Homeland Security — What is Past is Prologue

Americans are generally critical of the today’s political landscape and current societal mores. We tend to look back in history with a sense of nostalgia without much thought of our rose-colored lenses. Each generation of Americans reflects upon the differences in our respective histories and the perceptions of our own “today” and hope that previous mistakes remain lessons learned instead of them being repeated. But, as Shakespeare’s The Tempest reminds us, “What is past is prologue.”

The Romans of classical antiquity, often revered for their art, culture, military achievements, and literature, are regarded by many as influencing modern Western society. Virgil’s heroic hexameter epic, the Aeneid — a cornerstone of undergraduate political science and classical studies courses — describes the prophetic founding of a great civilization born from war and despite all odds. Of course, Virgil’s masterpiece was written during what many scholars call the “Golden Age” of classical Rome. It was during this period and under the new emperor Augustus, that Virgil writes a divine and inspiring history of the Roman people, for the Roman people. Not unlike the Romans of Virgil’s myth, Americans may look upon our own comparatively short history with a certain fondness, while ignoring those struggles, upheaval, and controversies that our progress allows us the luxury of forgetting.

Today, Homeland Security professionals work within a society that, some argue, appears fractious and divested of a spirit of unity, not unlike the historically correct periods of upheaval confronting ancient Rome. As these professionals work to protect the Homeland, media reports of a political pendulum swing creating a chilling effect within the DHS community are emerging and fostering a new sense of uncertainty and controversy. This is not “new” however.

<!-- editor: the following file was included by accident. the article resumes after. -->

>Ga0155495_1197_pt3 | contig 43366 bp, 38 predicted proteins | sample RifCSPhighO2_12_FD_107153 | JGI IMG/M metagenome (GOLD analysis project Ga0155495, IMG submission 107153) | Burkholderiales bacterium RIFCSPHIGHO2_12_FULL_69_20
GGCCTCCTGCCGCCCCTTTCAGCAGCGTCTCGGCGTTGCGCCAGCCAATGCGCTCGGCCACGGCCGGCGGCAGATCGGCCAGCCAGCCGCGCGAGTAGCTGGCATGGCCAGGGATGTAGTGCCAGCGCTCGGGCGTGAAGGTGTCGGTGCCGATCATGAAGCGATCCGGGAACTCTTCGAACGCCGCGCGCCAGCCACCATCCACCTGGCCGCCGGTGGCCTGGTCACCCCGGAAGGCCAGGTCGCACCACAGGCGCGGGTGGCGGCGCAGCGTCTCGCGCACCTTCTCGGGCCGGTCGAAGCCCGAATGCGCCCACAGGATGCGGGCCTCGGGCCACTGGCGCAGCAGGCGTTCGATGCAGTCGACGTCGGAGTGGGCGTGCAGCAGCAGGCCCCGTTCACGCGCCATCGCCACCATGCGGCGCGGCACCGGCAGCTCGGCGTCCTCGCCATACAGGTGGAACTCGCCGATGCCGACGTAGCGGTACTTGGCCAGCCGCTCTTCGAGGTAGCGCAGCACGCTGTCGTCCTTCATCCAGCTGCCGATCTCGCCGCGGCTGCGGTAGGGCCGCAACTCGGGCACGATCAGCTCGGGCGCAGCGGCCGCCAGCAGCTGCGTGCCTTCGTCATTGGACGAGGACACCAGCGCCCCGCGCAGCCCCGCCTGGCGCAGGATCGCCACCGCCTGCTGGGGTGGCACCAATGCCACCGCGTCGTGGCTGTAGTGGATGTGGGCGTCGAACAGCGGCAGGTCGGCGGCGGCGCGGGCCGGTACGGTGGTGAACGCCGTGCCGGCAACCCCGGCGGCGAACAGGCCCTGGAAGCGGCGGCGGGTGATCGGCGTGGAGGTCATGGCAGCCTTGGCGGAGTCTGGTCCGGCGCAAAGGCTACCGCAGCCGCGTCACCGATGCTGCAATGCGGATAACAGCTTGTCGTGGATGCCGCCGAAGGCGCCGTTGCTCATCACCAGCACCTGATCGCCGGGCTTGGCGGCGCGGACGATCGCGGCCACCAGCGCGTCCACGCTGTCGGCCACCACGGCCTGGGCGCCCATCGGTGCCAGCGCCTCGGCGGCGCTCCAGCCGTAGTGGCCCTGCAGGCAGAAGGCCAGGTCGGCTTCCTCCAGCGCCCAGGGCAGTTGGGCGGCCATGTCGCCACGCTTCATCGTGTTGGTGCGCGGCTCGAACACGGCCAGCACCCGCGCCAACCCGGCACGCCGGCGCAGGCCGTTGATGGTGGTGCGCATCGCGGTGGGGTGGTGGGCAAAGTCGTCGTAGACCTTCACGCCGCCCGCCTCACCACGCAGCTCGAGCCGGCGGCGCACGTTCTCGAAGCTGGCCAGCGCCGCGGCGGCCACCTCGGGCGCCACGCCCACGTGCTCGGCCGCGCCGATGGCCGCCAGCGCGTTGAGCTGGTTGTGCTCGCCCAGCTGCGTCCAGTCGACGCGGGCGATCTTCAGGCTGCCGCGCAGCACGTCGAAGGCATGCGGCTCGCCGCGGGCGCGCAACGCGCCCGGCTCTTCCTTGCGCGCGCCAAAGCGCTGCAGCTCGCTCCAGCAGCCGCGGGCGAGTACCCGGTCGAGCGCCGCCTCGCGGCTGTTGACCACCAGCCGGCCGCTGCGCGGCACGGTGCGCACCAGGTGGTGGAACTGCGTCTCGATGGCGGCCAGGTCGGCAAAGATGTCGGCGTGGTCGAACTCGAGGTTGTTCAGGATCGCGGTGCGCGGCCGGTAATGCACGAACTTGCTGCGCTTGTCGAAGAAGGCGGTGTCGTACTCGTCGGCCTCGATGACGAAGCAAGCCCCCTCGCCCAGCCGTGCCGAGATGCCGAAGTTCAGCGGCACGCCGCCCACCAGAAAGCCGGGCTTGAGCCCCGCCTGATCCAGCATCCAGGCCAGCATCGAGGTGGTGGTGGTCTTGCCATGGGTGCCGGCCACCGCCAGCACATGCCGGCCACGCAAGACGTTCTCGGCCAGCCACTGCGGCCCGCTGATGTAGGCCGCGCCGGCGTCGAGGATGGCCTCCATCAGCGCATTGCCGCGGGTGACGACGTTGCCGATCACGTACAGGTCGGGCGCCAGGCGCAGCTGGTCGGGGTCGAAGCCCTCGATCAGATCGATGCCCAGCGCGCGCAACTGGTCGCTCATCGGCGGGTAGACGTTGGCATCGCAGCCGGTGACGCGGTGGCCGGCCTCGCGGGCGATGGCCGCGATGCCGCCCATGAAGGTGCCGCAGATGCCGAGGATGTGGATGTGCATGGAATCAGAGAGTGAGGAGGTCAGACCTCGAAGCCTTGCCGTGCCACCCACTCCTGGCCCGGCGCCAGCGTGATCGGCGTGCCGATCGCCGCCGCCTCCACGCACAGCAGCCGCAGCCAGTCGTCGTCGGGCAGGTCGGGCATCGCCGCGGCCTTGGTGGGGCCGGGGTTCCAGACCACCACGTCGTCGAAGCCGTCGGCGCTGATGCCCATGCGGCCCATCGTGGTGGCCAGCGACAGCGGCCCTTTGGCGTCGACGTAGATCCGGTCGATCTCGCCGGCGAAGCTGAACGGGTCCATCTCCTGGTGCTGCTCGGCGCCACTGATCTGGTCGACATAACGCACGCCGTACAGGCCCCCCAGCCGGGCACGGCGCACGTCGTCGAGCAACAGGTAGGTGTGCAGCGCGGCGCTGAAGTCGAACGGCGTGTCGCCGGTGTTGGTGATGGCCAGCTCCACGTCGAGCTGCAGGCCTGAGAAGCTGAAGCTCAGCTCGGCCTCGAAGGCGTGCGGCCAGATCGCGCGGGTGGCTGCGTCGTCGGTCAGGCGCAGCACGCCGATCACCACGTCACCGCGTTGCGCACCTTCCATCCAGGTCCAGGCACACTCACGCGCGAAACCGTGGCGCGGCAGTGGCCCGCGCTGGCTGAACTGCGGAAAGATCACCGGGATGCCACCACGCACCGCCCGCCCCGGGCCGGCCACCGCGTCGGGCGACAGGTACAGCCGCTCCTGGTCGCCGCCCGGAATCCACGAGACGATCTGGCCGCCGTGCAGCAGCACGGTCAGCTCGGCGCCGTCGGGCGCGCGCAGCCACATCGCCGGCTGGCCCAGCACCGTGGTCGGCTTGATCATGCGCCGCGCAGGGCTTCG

While we are bombarded with headlines about immigration, nominations to the U.S. Supreme Court, and social protests, it is important to understand that these are not foreign to the American experience and that we have always managed to overcome them.

The United States, founded as a nation of immigrants, has a storied history regarding immigration. The immigration surges in the mid-late 1800s, 1920s, and the 1980s inflamed political debate and created widespread social divisions. Let us not forget FDR’s Executive Order 9066 (1942) that authorized the internment of nearly 120,000 people of Japanese heritage, over 60 percent of whom were American citizens.

Politicization of the U.S. Supreme Court dates back to the earliest days of the Court. In 1803, Marbury v. Madison established “judicial review” that effectively limited the actions of Congress and reaffirmed the equality between the branches of government. The Court’s embarrassing decisions in Dred Scott v. Sandford (1857) and Plessy v. Ferguson (1896) stood for over 100 years before Brown v. Board of Education unanimously started to roll them back in 1954. Today, the American public nervously watches as the nomination process unfolds and discussions of overturning 1973’s landmark decision in Roe v. Wade and of the constitutionality of executive orders regarding immigration loom.

Americans, too, should remember the frequency of political and social protest in the United States. It was not long ago violence beset Los Angeles after the acquittal of officers involved in what became known as the “Rodney King Case.” The devastation of Hurricane Katrina spurred disturbances and violence in New Orleans for weeks following the storm in 2005. The shooting deaths of four students protesting at Kent State precipitated the mobilization of millions of students across the United States and arguably invigorated debate of the government’s mission in the war in Vietnam and on other issues of social significance.

These brief history lessons are not offered to paint our nation in an unflattering light. They are offered as a reminder that protest and controversy have always been alive and well within the United States. The problems Americans face today are variances of the same problems we have faced before. As generations of people mobilize and peacefully express themselves, they may very well influence political and legal outcomes. While it is important to respect the uncertainty and immediacy of today’s problems, we should appreciate the fact that we have been here before and have prevailed.